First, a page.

I. Discord’s Gaming Roots Shape its Perspective on Toxic Behavior
At Discord’s San Francisco headquarters, the gaming roots that nurtured the platform are apparent, from arcade decor to employees competing in shooters. As Discord grew beyond gaming into music, education, and more, it retained insights gained moderating gaming’s notoriously toxic behavior.
If someone can invent a new harm, angry gamers likely already tested it out. So gaming communities act as petri dishes for understanding online toxicity’s evolution. Discord knows that stopping the next dangerous trend means understanding how it emerges and spreads from gaming first.
High-profile controversies like extremist propaganda and racist screeds circulating show moderation remains vital as Discord expands. But most issues are common ones like harassment and hate speech. Discord’s key users—50% aged 13-24, with many teenagers—also drive its interest in reforming rule-breakers.
II. Discord Critiques the Traditional ‘Three Strikes’ Model of Moderation
Discord concluded classic moderation policies like three strikes and bans don’t work well. They lack nuance and proportionality in penalties and don’t aim to rehabilitate. Teens posting harmful content may need help, not bans.
Most platforms lean on automated systems issuing strikes, reviews and bans without human oversight. While efficient, this treats minor and major offenses the same and doesn’t deter repeat issues. Discord knew it needed a more refined, behavioral approach.
III. Discord’s New System Focuses on Education and Proportionate Restrictions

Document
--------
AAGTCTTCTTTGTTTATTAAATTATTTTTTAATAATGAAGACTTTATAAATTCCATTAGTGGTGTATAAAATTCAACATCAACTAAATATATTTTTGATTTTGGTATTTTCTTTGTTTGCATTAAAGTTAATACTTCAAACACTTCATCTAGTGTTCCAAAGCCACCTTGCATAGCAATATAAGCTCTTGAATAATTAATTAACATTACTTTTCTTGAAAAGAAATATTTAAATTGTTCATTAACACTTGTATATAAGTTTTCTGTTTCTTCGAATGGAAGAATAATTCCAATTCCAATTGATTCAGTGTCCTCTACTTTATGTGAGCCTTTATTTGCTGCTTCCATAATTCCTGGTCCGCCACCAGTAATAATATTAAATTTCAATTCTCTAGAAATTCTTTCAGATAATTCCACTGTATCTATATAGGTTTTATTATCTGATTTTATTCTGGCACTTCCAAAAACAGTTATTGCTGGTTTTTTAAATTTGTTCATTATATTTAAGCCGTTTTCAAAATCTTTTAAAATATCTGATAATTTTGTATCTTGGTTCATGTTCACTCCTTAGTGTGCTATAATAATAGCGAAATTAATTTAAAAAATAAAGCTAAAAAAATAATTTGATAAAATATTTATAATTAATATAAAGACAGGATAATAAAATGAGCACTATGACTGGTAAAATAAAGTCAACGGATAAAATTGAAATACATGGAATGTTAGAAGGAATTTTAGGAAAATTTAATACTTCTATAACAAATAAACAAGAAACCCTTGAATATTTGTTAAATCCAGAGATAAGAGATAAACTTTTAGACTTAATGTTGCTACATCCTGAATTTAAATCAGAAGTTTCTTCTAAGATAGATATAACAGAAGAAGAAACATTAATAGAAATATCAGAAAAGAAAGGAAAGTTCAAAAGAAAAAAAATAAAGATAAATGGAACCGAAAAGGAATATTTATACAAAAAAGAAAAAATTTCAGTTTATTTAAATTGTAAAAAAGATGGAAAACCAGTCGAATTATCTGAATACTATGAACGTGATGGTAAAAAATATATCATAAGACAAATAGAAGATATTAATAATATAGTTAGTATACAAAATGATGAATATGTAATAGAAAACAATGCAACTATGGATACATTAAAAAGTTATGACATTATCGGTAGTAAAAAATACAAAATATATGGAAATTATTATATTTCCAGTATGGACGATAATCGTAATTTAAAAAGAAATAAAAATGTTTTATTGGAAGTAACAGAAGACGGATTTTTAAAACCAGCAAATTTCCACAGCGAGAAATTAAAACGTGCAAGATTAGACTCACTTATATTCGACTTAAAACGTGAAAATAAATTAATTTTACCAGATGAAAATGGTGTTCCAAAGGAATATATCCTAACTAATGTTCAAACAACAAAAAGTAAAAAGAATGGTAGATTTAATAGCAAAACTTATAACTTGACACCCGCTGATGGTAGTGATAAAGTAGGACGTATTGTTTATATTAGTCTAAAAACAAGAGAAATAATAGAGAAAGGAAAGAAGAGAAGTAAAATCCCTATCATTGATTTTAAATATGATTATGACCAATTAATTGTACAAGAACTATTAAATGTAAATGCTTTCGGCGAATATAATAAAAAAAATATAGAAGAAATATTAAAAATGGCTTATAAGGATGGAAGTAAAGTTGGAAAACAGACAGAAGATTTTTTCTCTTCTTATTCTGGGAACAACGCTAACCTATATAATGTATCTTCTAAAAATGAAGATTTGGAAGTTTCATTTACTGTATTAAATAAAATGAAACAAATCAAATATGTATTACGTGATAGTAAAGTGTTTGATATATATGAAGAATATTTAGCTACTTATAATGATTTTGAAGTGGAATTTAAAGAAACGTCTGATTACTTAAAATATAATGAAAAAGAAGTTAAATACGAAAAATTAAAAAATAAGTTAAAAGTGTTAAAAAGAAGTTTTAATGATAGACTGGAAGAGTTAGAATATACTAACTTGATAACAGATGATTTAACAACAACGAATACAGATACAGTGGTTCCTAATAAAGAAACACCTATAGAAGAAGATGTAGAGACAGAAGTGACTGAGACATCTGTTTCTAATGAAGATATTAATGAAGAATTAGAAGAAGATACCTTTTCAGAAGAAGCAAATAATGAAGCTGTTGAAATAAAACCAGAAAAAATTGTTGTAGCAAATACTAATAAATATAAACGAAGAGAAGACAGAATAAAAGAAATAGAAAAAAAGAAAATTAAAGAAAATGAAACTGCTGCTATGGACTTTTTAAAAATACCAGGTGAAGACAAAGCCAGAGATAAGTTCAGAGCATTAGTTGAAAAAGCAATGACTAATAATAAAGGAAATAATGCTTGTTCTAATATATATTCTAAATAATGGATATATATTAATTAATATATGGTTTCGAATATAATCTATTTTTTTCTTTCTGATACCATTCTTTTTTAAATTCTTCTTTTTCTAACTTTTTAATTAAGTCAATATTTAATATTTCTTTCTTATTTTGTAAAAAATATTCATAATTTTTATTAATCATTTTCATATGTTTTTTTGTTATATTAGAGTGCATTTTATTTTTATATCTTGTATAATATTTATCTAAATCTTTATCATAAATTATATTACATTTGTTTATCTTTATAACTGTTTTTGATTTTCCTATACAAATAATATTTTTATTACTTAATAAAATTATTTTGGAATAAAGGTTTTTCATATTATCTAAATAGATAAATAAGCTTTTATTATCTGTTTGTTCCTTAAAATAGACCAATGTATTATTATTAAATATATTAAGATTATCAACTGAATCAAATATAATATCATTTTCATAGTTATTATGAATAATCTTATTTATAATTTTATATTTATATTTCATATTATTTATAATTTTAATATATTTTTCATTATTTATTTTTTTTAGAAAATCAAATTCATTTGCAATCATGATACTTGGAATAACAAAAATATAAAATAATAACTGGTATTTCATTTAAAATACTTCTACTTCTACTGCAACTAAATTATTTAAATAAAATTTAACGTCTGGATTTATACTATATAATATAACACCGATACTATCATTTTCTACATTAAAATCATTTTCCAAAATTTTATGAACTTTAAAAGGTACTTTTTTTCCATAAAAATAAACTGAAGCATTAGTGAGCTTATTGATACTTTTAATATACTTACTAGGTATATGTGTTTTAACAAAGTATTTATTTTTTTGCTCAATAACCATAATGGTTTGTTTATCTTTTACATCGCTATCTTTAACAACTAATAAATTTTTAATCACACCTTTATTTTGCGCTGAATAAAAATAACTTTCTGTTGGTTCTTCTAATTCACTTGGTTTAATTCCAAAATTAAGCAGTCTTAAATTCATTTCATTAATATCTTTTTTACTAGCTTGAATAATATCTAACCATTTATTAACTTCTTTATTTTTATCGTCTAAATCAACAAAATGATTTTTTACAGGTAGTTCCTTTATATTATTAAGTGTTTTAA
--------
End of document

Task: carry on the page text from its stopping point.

Discord’s new warning system aims to educate users on violations through direct messages explaining the offense and policy details. Violations also now trigger restrictions proportionate to the issue, like limiting media uploads for posting gore.
Bans are a last resort, typically one-year rather than permanent. Instagram takes a similar educational approach, but Discord pushes rehabilitation further, believing most users can improve with guidance.
For teens especially, outright bans from social spaces feel too severe. Discord’s teen safety features like image blocking and alerts about strangers also aim to guide young users positively.
IV. Discord Considers Adapting Warnings for Servers Too
Discord is now exploring how to adapt its warnings model to rein in problematic servers. Defining accountability is complex, as some “moderators” may be inactive or unauthorized. Blanket bans feel excessive when owners are unaware of issues.
Analyzing metadata, owner actions, and user behavior appears the best way to identify truly troublesome servers for restrictions versus those needing education. There are no perfect solutions, but Discord keeps adapting.
V. A Promising Step Toward Reduced Punitive, More Educational Moderation
Discord’s moves toward reforming, not just removing, users offer a new model that other platforms could emulate. Rather than caricature trust and safety teams as censors, Discord sets an example of socially-minded innovation.
Approaching moderation as an opportunity to guide users positively, especially impressionable young people, could foster healthier online communities. Discord’s willingness to examine ineffective status quos and experiment deserves wide praise and attention. Their work progresses gradually, but reaps increasing wisdom.